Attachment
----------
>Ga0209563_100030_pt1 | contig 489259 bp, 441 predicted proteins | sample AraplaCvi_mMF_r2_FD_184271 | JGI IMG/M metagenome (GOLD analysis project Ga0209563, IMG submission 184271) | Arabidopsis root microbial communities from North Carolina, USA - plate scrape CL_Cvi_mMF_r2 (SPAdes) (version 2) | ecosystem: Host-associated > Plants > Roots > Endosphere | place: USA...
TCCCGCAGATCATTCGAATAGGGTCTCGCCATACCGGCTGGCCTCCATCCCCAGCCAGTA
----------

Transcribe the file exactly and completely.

>Ga0209563_100030_pt1 | contig 489259 bp, 441 predicted proteins | sample AraplaCvi_mMF_r2_FD_184271 | JGI IMG/M metagenome (GOLD analysis project Ga0209563, IMG submission 184271) | Arabidopsis root microbial communities from North Carolina, USA - plate scrape CL_Cvi_mMF_r2 (SPAdes) (version 2) | ecosystem: Host-associated > Plants > Roots > Endosphere | place: USA...
TCCCGCAGATCATTCGAATAGGGTCTCGCCATACCGGCTGGCCTCCATCCCCAGCCAGTA